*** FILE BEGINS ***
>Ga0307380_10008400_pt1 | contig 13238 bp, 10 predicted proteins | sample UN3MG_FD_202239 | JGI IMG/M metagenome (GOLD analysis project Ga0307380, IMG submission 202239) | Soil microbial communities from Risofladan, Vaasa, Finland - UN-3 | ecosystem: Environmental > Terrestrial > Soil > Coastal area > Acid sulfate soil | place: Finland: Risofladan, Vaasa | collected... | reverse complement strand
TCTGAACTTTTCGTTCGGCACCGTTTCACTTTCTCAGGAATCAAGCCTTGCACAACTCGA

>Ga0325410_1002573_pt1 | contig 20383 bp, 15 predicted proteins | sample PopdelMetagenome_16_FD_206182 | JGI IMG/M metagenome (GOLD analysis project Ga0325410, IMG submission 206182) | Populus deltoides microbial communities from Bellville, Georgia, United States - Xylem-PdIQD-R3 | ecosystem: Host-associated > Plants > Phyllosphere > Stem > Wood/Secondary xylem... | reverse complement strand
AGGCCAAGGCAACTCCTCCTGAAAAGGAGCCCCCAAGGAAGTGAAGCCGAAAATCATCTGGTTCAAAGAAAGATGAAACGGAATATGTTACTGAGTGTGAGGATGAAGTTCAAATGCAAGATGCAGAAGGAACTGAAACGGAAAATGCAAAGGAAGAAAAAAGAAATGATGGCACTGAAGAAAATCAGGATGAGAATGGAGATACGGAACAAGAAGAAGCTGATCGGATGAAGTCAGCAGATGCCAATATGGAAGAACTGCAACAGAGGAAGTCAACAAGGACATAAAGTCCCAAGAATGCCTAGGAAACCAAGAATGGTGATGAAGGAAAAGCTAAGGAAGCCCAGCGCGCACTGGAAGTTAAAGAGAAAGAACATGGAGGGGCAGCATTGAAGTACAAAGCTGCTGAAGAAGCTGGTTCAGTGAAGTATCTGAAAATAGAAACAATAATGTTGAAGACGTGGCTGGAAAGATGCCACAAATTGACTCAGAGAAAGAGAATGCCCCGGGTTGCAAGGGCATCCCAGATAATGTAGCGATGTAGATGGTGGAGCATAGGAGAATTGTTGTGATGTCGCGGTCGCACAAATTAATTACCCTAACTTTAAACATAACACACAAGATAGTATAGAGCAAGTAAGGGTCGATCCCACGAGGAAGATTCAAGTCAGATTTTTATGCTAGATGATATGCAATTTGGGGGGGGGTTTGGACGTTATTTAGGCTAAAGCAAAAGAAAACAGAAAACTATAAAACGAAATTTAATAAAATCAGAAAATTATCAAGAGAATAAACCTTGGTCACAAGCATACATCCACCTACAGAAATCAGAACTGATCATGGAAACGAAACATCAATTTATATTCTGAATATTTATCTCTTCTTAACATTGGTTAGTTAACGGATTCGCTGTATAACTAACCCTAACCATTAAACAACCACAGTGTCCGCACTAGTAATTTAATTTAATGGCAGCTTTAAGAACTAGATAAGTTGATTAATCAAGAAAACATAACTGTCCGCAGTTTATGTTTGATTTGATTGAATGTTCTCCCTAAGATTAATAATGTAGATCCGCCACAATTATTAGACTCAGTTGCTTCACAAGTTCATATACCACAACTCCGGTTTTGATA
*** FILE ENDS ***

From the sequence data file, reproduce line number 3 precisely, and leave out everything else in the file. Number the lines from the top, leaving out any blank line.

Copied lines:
>Ga0325410_1002573_pt1 | contig 20383 bp, 15 predicted proteins | sample PopdelMetagenome_16_FD_206182 | JGI IMG/M metagenome (GOLD analysis project Ga0325410, IMG submission 206182) | Populus deltoides microbial communities from Bellville, Georgia, United States - Xylem-PdIQD-R3 | ecosystem: Host-associated > Plants > Phyllosphere > Stem > Wood/Secondary xylem... | reverse complement strand